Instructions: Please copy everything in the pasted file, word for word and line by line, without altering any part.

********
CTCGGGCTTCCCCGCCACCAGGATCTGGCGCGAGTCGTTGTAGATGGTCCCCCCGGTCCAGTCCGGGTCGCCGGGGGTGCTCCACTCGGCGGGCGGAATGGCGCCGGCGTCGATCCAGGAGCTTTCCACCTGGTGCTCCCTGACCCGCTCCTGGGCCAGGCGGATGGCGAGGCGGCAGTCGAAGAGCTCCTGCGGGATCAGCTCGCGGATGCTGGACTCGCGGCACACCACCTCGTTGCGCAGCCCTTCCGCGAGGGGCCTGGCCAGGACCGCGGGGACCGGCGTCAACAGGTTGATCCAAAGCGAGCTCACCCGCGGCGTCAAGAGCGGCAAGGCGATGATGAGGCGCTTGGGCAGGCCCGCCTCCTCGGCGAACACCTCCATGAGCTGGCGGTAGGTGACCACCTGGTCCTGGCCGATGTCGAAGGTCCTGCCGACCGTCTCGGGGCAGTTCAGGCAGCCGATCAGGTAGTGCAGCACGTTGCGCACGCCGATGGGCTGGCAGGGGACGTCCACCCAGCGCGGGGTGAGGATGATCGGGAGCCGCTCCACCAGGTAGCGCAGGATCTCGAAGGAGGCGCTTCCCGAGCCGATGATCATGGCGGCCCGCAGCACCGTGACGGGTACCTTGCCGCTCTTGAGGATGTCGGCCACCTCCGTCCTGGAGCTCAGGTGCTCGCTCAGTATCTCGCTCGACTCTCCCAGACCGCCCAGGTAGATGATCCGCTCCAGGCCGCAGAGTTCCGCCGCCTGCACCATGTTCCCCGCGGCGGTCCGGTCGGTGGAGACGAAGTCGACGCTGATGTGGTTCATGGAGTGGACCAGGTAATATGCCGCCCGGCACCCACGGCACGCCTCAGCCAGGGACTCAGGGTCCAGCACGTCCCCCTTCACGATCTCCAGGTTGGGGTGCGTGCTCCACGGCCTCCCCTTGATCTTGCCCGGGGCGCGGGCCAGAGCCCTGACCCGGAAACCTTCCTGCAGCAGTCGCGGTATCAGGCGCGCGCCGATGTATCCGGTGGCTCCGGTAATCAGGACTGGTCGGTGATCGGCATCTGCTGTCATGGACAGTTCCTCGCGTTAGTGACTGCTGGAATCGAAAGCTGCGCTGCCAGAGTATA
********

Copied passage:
CTCGGGCTTCCCCGCCACCAGGATCTGGCGCGAGTCGTTGTAGATGGTCCCCCCGGTCCAGTCCGGGTCGCCGGGGGTGCTCCACTCGGCGGGCGGAATGGCGCCGGCGTCGATCCAGGAGCTTTCCACCTGGTGCTCCCTGACCCGCTCCTGGGCCAGGCGGATGGCGAGGCGGCAGTCGAAGAGCTCCTGCGGGATCAGCTCGCGGATGCTGGACTCGCGGCACACCACCTCGTTGCGCAGCCCTTCCGCGAGGGGCCTGGCCAGGACCGCGGGGACCGGCGTCAACAGGTTGATCCAAAGCGAGCTCACCCGCGGCGTCAAGAGCGGCAAGGCGATGATGAGGCGCTTGGGCAGGCCCGCCTCCTCGGCGAACACCTCCATGAGCTGGCGGTAGGTGACCACCTGGTCCTGGCCGATGTCGAAGGTCCTGCCGACCGTCTCGGGGCAGTTCAGGCAGCCGATCAGGTAGTGCAGCACGTTGCGCACGCCGATGGGCTGGCAGGGGACGTCCACCCAGCGCGGGGTGAGGATGATCGGGAGCCGCTCCACCAGGTAGCGCAGGATCTCGAAGGAGGCGCTTCCCGAGCCGATGATCATGGCGGCCCGCAGCACCGTGACGGGTACCTTGCCGCTCTTGAGGATGTCGGCCACCTCCGTCCTGGAGCTCAGGTGCTCGCTCAGTATCTCGCTCGACTCTCCCAGACCGCCCAGGTAGATGATCCGCTCCAGGCCGCAGAGTTCCGCCGCCTGCACCATGTTCCCCGCGGCGGTCCGGTCGGTGGAGACGAAGTCGACGCTGATGTGGTTCATGGAGTGGACCAGGTAATATGCCGCCCGGCACCCACGGCACGCCTCAGCCAGGGACTCAGGGTCCAGCACGTCCCCCTTCACGATCTCCAGGTTGGGGTGCGTGCTCCACGGCCTCCCCTTGATCTTGCCCGGGGCGCGGGCCAGAGCCCTGACCCGGAAACCTTCCTGCAGCAGTCGCGGTATCAGGCGCGCGCCGATGTATCCGGTGGCTCCGGTAATCAGGACTGGTCGGTGATCGGCATCTGCTGTCATGGACAGTTCCTCGCGTTAGTGACTGCTGGAATCGAAAGCTGCGCTGCCAGAGTATA